E-mail first. Most likely, the person you want to interview has a busy schedule. They may not be in the office or have their hands free to answer the phone. Send them an e-mail introducing yourself, stating what you want and why and that you are including your questions. If you don’t hear back from them in a few days, you can give them a call.

Be ready. Occasionally you will reach someone who has time to do an interview today but not tomorrow. Call them when you too have time to do the interview. Although you want to be ready to do it now, don’t be surprised if they want to put it off a day or two.

Interviews with experts help ensure that your piece contains accurate detail and the latest information. These two things can help you catch an editor’s attention.

* * *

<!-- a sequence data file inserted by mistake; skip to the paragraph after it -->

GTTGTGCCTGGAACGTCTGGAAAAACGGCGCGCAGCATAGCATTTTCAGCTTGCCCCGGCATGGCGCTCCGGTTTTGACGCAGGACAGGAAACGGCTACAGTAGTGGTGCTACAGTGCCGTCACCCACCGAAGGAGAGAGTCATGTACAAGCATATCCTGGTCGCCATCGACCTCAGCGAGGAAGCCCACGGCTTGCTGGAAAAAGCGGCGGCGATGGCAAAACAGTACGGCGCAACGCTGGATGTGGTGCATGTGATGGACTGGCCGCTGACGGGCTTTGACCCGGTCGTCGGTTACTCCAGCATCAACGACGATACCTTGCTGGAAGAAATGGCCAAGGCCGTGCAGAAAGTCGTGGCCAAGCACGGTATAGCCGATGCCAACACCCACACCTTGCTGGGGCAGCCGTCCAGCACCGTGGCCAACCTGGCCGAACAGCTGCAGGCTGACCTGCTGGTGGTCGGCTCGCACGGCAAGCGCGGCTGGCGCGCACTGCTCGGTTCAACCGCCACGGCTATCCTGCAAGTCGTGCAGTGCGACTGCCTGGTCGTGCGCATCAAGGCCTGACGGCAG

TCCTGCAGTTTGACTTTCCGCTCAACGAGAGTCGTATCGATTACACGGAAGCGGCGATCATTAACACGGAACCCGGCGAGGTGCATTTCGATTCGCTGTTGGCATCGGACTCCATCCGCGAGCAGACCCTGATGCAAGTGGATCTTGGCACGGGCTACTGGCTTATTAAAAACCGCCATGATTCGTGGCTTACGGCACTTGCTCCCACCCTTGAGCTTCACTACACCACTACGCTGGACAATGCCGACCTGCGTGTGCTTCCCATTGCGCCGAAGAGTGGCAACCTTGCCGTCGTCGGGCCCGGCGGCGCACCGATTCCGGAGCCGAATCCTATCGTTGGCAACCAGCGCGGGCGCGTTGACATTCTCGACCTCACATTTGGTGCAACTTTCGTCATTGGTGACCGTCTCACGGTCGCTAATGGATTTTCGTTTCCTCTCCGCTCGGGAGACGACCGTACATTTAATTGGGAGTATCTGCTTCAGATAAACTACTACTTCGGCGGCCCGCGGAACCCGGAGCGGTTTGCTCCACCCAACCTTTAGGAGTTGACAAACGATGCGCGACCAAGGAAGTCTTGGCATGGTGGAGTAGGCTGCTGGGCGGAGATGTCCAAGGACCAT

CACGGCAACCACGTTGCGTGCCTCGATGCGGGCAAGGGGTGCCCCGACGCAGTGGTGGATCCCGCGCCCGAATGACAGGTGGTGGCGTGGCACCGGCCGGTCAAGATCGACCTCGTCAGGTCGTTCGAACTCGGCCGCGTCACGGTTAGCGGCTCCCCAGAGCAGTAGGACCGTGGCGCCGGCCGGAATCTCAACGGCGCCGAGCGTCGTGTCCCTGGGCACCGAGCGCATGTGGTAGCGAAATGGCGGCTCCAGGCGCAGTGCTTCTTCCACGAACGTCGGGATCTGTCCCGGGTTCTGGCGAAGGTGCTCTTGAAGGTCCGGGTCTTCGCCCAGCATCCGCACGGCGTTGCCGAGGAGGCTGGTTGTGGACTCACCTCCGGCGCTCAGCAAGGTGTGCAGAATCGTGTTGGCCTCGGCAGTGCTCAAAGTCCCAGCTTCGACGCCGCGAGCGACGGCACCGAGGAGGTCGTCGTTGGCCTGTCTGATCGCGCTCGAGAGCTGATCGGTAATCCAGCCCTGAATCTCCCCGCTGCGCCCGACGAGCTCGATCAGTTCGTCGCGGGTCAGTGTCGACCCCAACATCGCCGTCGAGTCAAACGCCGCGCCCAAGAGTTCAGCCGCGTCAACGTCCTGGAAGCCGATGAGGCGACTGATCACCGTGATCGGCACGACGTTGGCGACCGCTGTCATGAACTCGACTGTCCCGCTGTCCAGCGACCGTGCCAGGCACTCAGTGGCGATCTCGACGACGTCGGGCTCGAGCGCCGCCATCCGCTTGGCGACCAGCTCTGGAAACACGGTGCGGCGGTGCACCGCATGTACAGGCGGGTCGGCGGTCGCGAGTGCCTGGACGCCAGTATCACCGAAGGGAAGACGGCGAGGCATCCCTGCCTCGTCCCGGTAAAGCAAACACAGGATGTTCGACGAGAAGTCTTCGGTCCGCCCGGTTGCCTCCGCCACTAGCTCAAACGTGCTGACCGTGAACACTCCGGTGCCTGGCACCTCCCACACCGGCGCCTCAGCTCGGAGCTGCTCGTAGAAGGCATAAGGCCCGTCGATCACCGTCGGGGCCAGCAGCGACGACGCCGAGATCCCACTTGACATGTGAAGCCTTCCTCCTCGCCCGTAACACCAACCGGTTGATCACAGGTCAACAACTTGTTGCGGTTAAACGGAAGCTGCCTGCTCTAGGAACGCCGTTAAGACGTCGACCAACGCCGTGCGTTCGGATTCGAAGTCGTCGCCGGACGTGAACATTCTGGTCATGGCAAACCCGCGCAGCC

Sue Bradford Edwards is a nonfiction author with over 600 sales to her credit including 30 nonfiction books for young readers. Sue has also published numerous crafts, activities and how to pieces of various kinds. Her most recent books are Cancel Culture (Abdo, 2022), The Who (Abdo, 2022), Robotics in Healthcare (Brightpoint Press, 2022), Being Black in America (Brightpoint Press, 2022), The Impeachment of Donald Trump (Abdo, 2021), Coronavirus (Abdo, 2021), The Murders of Tupac and Biggie (Abdo, 2020), The Assassination of John F. Kennedy (Abdo, 2020), Stem Cells (Focus Readers, 2020), Earning, Saving, and Investing (Abdo, 2020), The Dark Web (Abdo, 2020), The Evolution of Mammals (Abdo, 2019), The Evolution of Reptiles (Abdo, 2019), Labradoodle: Labrador Retrievers Meet Poodles! (Capstone, 2019), and Puggle: Pugs Meet Beagles (Capstone, 2019). In addition, her children’s nonfiction has appeared at Education.com, in Gryphon House anthologies, in Harcourt and Houghton Mifflin testing packages and also in READ and Young Equestrian Magazine. Her nonfiction for adults has been published in Writer’s Market, Children’s Writer newsletter, WOW! Women on Writing, Writer’s Digest, The Children’s Writer’s and Illustrator’s Market, The Writer’s Guide, and Magazine Market’s for Children’s Writers. Sue is also a dedicated blogger, writing for the Muffin as well as her own personal blog, One Writer’s Journey.